By Truman Lewis
September 16, 2010
It's unofficially official -- the White House is naming Harvard law professor Elizabeth Warren to run the new Bureau of Consumer Financial Protection (BCFP). Sort of.
Technically, President Obama has so far appointed Warren only to a lead role in setting up the agency but around Washington, that's pretty much the same thing. If you insist on knowing the complete title, it's Assistant to the President and Special Advisor to the Treasury Secretary.
The interim appointment means Warren won't yet have to undergo Senate confirmation, a process that would likely be highly unpleasant, given Warren's penchant for outspoken criticism of business and government alike.
The new bureau will be writing and enforcing rules governing credit cards, mortgages and other financial tools that too often turn into traps that trip up the unwary or unlucky consumer. An outspoken critic of Wall Street and big banks, Warren is likely to cause severe indigestion both in New York and Washington, where her scathing criticism of government's response to the mortgage crisis has not been warmly received.
"So many of the people in financial trouble are desperately trying to hold it all together. They are struggling to save themselves, their children and their elderly parents from the consequences of complete collapse. They work hard, but they just can't seem to get it right," said Warren in an interview with the Harvard Law Bulletin earlier this year. "Doing this kind of work is not just about numbers and regressions. It's about human beings."
A native of Oklahoma, Warren earlier this decade ran an intensive Harvard study of 2,000 families that had gone bankrupt. The Harvard Consumer Bankruptcy Project found that even families with two working partners were often just barely scraping by and were in danger of bankruptcy and homelessness if hit with a job loss, divorce or serious illness.
The situation is even worse for single parents, most of whom are women, Warren said. They often have a mere 4 percent of income remaining after they pay their fixed costs -- items like mortgages and rent, car payments, healthcare costs and insurance. All have risen drastically as a percentage of income in recent decades.
She and her daughter, Amelia Warren Tyagi, a Wharton M.B.A. and former consultant with McKinsey & Co., co-authored a book, "The Two-Income Trap: Why Middle-Class Mothers and Fathers Are Going Broke" (Basic Books, 2003) that drew on the Harvard study -- and perhaps helped shape her view of the financial meltdown that left so many families bereft over the last few years.
Access to credit
The financial services industry fiercely opposed creation of the BCFP, perhaps fearing a populist like Warren would be named to run it. Bankers and Republicans have claimed the new agency's regulations will do little to protect consumers and will instead make it even harder to get credit.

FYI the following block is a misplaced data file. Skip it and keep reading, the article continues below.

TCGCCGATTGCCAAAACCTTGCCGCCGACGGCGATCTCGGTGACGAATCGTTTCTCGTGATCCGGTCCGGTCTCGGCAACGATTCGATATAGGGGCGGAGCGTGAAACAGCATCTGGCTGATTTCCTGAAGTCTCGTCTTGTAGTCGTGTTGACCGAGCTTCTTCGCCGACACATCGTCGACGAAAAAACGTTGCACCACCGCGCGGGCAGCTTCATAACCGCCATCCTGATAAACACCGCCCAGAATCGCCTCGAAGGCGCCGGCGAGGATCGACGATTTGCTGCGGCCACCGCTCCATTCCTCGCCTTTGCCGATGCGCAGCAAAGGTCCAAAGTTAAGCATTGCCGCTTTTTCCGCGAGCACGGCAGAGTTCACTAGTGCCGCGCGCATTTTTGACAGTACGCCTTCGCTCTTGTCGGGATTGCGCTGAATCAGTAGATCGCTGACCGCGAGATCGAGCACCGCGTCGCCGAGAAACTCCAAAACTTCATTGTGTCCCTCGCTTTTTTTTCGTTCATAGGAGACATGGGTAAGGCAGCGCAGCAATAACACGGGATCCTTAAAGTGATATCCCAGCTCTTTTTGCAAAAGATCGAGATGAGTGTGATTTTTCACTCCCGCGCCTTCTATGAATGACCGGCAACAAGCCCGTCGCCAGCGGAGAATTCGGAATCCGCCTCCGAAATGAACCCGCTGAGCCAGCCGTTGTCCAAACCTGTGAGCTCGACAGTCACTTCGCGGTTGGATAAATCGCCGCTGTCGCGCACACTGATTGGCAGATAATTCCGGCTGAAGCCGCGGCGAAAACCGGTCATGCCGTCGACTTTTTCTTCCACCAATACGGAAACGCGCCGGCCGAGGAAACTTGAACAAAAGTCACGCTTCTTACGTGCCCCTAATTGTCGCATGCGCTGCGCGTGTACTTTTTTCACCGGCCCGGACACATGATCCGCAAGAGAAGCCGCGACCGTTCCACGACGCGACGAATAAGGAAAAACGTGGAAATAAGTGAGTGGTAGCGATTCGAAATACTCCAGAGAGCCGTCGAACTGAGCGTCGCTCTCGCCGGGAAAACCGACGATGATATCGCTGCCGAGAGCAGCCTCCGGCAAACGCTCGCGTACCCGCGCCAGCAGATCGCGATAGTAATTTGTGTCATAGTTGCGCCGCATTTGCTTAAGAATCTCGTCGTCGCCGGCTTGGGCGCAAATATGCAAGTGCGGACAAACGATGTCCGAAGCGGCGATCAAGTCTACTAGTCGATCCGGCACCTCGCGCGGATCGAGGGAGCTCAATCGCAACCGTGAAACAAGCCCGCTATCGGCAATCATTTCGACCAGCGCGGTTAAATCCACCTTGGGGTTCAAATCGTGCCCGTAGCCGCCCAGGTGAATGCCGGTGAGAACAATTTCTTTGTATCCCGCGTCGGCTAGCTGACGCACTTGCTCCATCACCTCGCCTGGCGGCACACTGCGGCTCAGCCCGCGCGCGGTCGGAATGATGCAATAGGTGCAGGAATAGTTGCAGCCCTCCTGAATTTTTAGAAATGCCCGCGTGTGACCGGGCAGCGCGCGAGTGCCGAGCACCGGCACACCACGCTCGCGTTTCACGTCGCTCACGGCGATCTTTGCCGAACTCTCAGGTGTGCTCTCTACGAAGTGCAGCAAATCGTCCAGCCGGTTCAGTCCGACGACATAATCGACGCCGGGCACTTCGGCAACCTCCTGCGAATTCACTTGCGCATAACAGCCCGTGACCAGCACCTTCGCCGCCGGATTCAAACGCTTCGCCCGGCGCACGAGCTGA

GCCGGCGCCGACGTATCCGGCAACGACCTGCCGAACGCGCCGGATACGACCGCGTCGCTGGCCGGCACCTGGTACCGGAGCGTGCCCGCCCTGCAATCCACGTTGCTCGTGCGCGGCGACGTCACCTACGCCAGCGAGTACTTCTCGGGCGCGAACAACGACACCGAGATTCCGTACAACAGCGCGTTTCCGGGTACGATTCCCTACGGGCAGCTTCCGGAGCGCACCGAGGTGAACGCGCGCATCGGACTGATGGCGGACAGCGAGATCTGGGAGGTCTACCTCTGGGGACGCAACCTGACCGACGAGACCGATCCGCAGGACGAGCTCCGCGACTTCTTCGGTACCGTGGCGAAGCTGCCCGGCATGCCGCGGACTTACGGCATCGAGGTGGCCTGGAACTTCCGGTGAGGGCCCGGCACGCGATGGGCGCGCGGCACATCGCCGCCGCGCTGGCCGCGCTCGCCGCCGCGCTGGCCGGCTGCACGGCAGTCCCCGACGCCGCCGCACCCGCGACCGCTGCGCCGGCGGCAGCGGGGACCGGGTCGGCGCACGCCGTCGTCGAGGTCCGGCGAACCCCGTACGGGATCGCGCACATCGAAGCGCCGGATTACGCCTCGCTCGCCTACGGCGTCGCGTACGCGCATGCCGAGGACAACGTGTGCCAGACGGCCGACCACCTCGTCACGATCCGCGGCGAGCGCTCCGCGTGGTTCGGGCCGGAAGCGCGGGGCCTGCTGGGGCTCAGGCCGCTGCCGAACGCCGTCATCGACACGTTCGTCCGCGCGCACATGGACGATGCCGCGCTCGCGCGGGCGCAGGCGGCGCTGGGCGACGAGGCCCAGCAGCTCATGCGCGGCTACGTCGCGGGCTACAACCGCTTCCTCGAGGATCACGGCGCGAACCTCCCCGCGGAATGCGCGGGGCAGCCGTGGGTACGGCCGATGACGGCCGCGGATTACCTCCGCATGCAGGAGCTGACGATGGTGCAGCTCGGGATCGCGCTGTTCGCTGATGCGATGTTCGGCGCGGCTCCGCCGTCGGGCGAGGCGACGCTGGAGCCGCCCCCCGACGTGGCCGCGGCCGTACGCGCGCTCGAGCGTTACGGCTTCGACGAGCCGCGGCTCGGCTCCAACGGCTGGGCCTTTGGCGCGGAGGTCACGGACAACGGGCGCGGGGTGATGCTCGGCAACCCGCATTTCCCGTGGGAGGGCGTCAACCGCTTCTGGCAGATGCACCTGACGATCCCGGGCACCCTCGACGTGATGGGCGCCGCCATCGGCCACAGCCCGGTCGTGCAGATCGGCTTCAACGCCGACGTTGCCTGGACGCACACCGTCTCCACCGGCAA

Known in its legislative gestation period as the Dodd-Frank Wall Street Reform and Consumer Protection Act, the measure was signed into law by President Obama in July, after supporters fought for months to pass the legislation that they say will protect consumers from hidden fees and investment scams and require the financial industry to provide clear information so consumers can make the best financial decisions.
Obama echoed those claims in his remarks as he signed the measure at the Ronald Reagan Building in Washington. "These protections will be enforced by a new consumer watchdog with just one job: looking out for people - not big banks, not lenders, not investment houses - looking out for people as they interact with the financial system," he said.
"If youve ever applied for a credit card, a student loan, or a mortgage, you know the feeling of signing your name to pages of barely understandable fine print. What often happens as a result is that many Americans are caught by hidden fees and penalties, or saddled with loans they cant afford," Obama said.
Obama added: "With this law, well crack down on abusive practices in the mortgage industry. Well make sure that contracts are simpler - putting an end to many hidden penalties and fees in complex mortgages - so folks know what theyre signing.
"With this law, students who take out college loans will be provided clear and concise information about their obligations.
"And with this law, ordinary investors - like seniors and folks saving for retirement - will be able to receive more information about the costs and risks of mutual funds and other investment products, so that they can make better financial decisions as to what will work for them. "
With an eye on the upcoming midterm elections, Republicans -- who had almost unanimously opposed the measure -- said that the government's attempt to more closely regulate banks and Wall Street would lead to more bailouts, not fewer. Republican Rep. Mike Pence of Indiana echoed last week's call by Minority Leader John Boehner (R-Ohio) to repeal the measure.
"This financial-services reform is nothing more than a permanent bailout of Wall Street that will restrict credit, kill jobs, raise taxes and expand government control of the private sector," Pence said.
Obama returned the favor, calling the Republicans "a partisan minority determined to block change."